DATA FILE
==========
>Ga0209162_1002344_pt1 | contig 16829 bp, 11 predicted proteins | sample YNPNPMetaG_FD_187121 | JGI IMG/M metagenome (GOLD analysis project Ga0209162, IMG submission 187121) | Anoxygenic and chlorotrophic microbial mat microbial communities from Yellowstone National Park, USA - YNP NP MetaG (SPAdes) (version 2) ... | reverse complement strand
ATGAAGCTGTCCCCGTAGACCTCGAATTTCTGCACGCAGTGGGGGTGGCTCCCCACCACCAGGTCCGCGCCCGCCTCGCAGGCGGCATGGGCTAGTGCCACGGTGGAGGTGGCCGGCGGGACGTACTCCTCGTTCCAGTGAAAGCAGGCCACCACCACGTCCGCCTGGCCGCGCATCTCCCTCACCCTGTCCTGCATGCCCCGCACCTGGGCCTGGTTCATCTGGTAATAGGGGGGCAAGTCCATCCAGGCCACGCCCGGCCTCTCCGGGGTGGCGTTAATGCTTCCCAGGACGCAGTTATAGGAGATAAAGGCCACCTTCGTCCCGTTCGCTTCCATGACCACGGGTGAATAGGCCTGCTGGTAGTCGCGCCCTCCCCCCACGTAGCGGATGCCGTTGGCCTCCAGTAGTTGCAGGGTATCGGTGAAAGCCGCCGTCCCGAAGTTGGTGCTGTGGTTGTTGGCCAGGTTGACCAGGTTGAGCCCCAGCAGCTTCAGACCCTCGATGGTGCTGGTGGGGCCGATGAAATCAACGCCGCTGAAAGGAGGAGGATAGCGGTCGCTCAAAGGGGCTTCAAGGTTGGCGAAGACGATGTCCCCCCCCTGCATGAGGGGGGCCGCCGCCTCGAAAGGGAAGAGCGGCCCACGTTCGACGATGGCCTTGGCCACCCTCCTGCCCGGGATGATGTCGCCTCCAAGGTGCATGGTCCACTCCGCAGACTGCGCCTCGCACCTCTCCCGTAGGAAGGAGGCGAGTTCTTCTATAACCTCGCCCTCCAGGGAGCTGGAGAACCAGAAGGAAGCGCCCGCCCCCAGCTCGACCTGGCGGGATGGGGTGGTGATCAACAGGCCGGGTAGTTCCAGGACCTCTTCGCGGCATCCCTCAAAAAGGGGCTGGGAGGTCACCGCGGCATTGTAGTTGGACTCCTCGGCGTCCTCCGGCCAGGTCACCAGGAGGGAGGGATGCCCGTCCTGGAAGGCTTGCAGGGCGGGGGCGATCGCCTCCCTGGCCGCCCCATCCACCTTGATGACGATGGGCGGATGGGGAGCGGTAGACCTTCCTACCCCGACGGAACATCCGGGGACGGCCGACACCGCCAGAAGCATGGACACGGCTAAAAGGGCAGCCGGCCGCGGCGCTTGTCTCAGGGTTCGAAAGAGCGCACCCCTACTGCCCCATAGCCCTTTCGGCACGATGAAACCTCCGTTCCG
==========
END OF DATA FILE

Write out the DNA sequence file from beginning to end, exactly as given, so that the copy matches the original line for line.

>Ga0209162_1002344_pt1 | contig 16829 bp, 11 predicted proteins | sample YNPNPMetaG_FD_187121 | JGI IMG/M metagenome (GOLD analysis project Ga0209162, IMG submission 187121) | Anoxygenic and chlorotrophic microbial mat microbial communities from Yellowstone National Park, USA - YNP NP MetaG (SPAdes) (version 2) ... | reverse complement strand
ATGAAGCTGTCCCCGTAGACCTCGAATTTCTGCACGCAGTGGGGGTGGCTCCCCACCACCAGGTCCGCGCCCGCCTCGCAGGCGGCATGGGCTAGTGCCACGGTGGAGGTGGCCGGCGGGACGTACTCCTCGTTCCAGTGAAAGCAGGCCACCACCACGTCCGCCTGGCCGCGCATCTCCCTCACCCTGTCCTGCATGCCCCGCACCTGGGCCTGGTTCATCTGGTAATAGGGGGGCAAGTCCATCCAGGCCACGCCCGGCCTCTCCGGGGTGGCGTTAATGCTTCCCAGGACGCAGTTATAGGAGATAAAGGCCACCTTCGTCCCGTTCGCTTCCATGACCACGGGTGAATAGGCCTGCTGGTAGTCGCGCCCTCCCCCCACGTAGCGGATGCCGTTGGCCTCCAGTAGTTGCAGGGTATCGGTGAAAGCCGCCGTCCCGAAGTTGGTGCTGTGGTTGTTGGCCAGGTTGACCAGGTTGAGCCCCAGCAGCTTCAGACCCTCGATGGTGCTGGTGGGGCCGATGAAATCAACGCCGCTGAAAGGAGGAGGATAGCGGTCGCTCAAAGGGGCTTCAAGGTTGGCGAAGACGATGTCCCCCCCCTGCATGAGGGGGGCCGCCGCCTCGAAAGGGAAGAGCGGCCCACGTTCGACGATGGCCTTGGCCACCCTCCTGCCCGGGATGATGTCGCCTCCAAGGTGCATGGTCCACTCCGCAGACTGCGCCTCGCACCTCTCCCGTAGGAAGGAGGCGAGTTCTTCTATAACCTCGCCCTCCAGGGAGCTGGAGAACCAGAAGGAAGCGCCCGCCCCCAGCTCGACCTGGCGGGATGGGGTGGTGATCAACAGGCCGGGTAGTTCCAGGACCTCTTCGCGGCATCCCTCAAAAAGGGGCTGGGAGGTCACCGCGGCATTGTAGTTGGACTCCTCGGCGTCCTCCGGCCAGGTCACCAGGAGGGAGGGATGCCCGTCCTGGAAGGCTTGCAGGGCGGGGGCGATCGCCTCCCTGGCCGCCCCATCCACCTTGATGACGATGGGCGGATGGGGAGCGGTAGACCTTCCTACCCCGACGGAACATCCGGGGACGGCCGACACCGCCAGAAGCATGGACACGGCTAAAAGGGCAGCCGGCCGCGGCGCTTGTCTCAGGGTTCGAAAGAGCGCACCCCTACTGCCCCATAGCCCTTTCGGCACGATGAAACCTCCGTTCCG